The Connection Between Corporate Values and Talent

By Luke Visconti, CEO of DiversityInc


Over the last year we’ve seen how corporate influence and leadership was exerted in Missouri and Indiana. In the case of Indiana, CEOs of both Cummins and Eli Lilly and Company (DiversityInc Top 50 companies) were very clear that Governor Pence’s anti-gay legislation was detrimental to their ability to recruit the best and brightest. That leadership was crucial to getting the governor to reverse course.

In the case of Ferguson, a suburb of St. Louis, Ameren, on our top utilities list, provided some leadership – but the rest of the corporations in the state were silent as the greatest malfeasance of local and state government since the civil rights era occurred.

It will be very difficult to recruit people with other options, especially millennials, to St. Louis. I’m sure many of Missouri’s best and brightest who leave the state for college education won’t return. I invited Dr. Enrico Morretti, professor of economics at UC Berkeley, to be our Top 50 event lunch speaker. His book, The New Geography of Jobs, documents how some cities are perceived to be more attractive and are accreting college graduates at a more rapid rate than other cities.

The data backing up his argument is compelling. He links the attractiveness of better cities to economic advantage extending all the way to the lowest paid workers.

At the end of his book, he provides a cautionary tale: Detroit was the Silicon Valley of 80 years ago.

Given the speed of modern communications, it won’t take 80 years to destroy a competitive advantage these days. Our Top 50 data shows it’s happening to some companies on our list right now – they are struggling to recruit and retain.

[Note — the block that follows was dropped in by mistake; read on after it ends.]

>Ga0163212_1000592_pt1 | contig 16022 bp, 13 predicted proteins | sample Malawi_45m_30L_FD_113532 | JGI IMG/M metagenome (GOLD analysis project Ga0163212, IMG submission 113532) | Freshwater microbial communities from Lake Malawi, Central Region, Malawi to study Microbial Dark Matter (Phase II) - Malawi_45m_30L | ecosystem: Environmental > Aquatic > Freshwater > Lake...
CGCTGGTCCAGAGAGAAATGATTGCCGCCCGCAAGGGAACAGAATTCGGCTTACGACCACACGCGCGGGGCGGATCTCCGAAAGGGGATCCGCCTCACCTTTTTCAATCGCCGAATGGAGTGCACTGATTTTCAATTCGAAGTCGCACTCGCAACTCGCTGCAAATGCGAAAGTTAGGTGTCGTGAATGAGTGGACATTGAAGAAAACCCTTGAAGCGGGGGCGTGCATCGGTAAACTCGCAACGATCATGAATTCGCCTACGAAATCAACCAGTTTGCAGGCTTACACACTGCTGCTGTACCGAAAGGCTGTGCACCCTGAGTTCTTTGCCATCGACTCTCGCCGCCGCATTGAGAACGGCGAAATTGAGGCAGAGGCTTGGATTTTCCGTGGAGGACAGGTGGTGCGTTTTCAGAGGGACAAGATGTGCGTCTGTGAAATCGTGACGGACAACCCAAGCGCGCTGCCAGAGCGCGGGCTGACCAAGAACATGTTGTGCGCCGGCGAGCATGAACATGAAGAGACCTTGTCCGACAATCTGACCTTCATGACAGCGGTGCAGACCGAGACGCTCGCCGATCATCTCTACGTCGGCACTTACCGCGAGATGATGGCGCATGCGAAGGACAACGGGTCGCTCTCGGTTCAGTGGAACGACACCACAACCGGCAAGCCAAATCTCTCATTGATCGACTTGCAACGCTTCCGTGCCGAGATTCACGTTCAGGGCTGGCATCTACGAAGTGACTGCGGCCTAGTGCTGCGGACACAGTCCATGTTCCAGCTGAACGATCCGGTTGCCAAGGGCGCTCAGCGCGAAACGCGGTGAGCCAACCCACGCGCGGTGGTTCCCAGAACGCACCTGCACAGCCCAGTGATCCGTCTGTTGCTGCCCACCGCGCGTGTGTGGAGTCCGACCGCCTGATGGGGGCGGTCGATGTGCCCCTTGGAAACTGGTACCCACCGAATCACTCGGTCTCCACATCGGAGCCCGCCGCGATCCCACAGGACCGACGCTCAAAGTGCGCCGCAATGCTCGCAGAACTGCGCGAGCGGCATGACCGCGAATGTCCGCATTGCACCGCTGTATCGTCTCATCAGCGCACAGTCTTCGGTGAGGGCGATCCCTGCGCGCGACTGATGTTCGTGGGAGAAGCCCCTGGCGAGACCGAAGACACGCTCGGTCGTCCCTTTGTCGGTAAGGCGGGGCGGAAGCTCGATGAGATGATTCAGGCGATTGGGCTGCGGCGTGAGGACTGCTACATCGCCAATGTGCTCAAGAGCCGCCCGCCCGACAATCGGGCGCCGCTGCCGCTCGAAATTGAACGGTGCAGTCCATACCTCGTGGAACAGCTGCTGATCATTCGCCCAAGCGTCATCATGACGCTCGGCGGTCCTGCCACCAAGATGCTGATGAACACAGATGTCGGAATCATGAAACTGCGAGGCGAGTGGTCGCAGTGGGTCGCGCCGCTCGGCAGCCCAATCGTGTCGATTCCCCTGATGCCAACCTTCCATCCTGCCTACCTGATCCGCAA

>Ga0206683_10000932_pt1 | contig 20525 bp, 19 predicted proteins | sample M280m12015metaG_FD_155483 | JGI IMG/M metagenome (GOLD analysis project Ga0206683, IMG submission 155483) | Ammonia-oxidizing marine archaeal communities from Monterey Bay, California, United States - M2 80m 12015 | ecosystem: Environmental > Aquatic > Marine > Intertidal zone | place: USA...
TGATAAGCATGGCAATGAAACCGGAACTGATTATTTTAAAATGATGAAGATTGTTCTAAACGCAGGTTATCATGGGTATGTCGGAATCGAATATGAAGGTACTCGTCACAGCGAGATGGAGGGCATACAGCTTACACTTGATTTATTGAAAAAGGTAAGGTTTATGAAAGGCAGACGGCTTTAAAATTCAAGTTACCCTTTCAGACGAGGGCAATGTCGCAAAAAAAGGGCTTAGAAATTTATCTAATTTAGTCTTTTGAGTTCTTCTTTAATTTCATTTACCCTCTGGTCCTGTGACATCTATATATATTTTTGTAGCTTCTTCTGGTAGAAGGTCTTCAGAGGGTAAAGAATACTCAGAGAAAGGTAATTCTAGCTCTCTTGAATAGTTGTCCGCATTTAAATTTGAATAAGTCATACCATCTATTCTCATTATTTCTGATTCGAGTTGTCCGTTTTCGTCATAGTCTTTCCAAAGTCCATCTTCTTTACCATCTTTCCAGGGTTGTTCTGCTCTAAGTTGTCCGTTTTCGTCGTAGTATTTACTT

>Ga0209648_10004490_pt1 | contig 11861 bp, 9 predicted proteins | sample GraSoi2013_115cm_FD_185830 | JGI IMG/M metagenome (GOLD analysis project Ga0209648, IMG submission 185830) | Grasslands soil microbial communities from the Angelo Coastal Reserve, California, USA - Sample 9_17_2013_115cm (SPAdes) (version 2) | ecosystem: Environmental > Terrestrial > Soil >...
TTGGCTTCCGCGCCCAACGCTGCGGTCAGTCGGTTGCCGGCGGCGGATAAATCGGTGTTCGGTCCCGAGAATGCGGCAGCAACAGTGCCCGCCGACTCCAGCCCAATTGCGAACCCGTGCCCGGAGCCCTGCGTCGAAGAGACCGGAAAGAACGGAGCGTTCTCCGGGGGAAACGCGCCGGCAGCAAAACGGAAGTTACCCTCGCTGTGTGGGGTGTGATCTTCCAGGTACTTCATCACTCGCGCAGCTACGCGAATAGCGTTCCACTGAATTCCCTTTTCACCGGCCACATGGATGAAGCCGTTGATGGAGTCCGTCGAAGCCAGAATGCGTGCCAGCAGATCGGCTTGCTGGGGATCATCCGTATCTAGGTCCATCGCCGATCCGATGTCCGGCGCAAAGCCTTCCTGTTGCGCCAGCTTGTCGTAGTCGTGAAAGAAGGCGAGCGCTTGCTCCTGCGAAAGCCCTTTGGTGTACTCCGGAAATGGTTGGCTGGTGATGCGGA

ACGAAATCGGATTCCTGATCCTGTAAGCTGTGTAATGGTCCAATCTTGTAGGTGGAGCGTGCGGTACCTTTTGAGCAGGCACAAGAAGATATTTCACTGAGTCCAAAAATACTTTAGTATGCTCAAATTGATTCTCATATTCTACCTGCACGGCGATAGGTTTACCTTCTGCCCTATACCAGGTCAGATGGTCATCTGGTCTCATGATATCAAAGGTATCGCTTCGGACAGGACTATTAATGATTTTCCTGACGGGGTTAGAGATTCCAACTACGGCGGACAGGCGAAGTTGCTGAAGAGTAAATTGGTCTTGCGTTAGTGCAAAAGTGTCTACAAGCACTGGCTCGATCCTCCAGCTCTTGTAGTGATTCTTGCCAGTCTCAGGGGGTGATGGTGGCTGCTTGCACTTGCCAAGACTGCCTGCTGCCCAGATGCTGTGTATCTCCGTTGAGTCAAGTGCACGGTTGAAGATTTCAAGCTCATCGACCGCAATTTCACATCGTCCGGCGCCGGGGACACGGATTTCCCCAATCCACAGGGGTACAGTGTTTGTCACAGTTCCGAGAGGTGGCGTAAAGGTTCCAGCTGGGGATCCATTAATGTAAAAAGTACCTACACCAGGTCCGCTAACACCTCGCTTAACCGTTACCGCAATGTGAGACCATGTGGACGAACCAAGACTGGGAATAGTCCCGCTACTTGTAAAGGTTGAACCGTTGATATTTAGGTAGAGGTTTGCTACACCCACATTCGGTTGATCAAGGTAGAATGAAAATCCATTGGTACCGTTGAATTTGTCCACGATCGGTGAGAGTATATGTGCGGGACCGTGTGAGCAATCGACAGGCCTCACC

It’s all about communications and leadership. Old media died about 10 years ago. Print is dead, broadcast TV is just about dead and cable is dying. The traditional (and almost 100 percent white) public relations industry has been made irrelevant. Mass media created and consumed by the masses (YouTube, Twitter, Facebook) created a space that pulled in the overwhelming majority of most traditional audiences.

Unfortunately, old ideas about communications live on in many of the corporations I speak with.

It is the responsibility of corporate leadership to make sure that they proactively communicate the image that will attract the best and brightest – and implement aggressive hands-on talent management to keep them engaged. This is especially true if corporate headquarters is in a remote area, or a down-on-its-heels city. Young people, especially the best and brightest, are remarkably mobile; they will move to where the action is perceived to be. And they will avoid areas that have values that conflict with theirs. I think Eli Lilly and Cummins did a great job to mitigate the damage of their governor’s poor decision- making. Talent is not going to migrate to a gay bashing, racist or sexist environment – and there is tremendous damage done by a CEO telling women to rely on karma for career direction, or who feels a conversation about race should happen with front-line workers and customers, but not in their executive committee. Our Top 50 dinner speaker is Rev. Jesse Jackson.

His latest work to open the doors of opportunity in Silicon Valley is remarkable in its fresh echo of his civil rights era roots. He brings the message that civil rights is good for business.

Good values and successful diversity efforts aren’t very powerful if you keep them a secret. No message is a negative message in an environment where everyone has a message. But you had better have the stuffing to back up your communications, because verification is just a click away. Just look at Starbucks’ and Microsoft’s executive leadership web pages – majority, male and stale. Talent repellant.

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